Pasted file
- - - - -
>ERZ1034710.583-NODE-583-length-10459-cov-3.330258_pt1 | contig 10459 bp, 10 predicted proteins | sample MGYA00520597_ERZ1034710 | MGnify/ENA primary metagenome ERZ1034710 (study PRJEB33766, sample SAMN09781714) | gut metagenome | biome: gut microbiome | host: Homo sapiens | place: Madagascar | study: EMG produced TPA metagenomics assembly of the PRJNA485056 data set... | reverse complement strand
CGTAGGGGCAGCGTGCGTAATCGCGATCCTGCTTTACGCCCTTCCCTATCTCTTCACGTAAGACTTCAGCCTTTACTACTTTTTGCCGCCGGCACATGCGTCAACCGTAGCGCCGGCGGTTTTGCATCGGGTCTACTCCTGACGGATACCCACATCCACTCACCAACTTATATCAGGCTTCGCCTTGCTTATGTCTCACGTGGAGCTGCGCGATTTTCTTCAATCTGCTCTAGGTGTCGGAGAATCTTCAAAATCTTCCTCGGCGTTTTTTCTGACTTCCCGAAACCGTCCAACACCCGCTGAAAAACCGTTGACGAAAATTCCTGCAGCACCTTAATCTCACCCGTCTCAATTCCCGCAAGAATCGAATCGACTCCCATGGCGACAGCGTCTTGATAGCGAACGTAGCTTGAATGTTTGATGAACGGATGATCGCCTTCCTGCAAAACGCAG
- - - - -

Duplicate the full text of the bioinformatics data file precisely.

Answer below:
>ERZ1034710.583-NODE-583-length-10459-cov-3.330258_pt1 | contig 10459 bp, 10 predicted proteins | sample MGYA00520597_ERZ1034710 | MGnify/ENA primary metagenome ERZ1034710 (study PRJEB33766, sample SAMN09781714) | gut metagenome | biome: gut microbiome | host: Homo sapiens | place: Madagascar | study: EMG produced TPA metagenomics assembly of the PRJNA485056 data set... | reverse complement strand
CGTAGGGGCAGCGTGCGTAATCGCGATCCTGCTTTACGCCCTTCCCTATCTCTTCACGTAAGACTTCAGCCTTTACTACTTTTTGCCGCCGGCACATGCGTCAACCGTAGCGCCGGCGGTTTTGCATCGGGTCTACTCCTGACGGATACCCACATCCACTCACCAACTTATATCAGGCTTCGCCTTGCTTATGTCTCACGTGGAGCTGCGCGATTTTCTTCAATCTGCTCTAGGTGTCGGAGAATCTTCAAAATCTTCCTCGGCGTTTTTTCTGACTTCCCGAAACCGTCCAACACCCGCTGAAAAACCGTTGACGAAAATTCCTGCAGCACCTTAATCTCACCCGTCTCAATTCCCGCAAGAATCGAATCGACTCCCATGGCGACAGCGTCTTGATAGCGAACGTAGCTTGAATGTTTGATGAACGGATGATCGCCTTCCTGCAAAACGCAG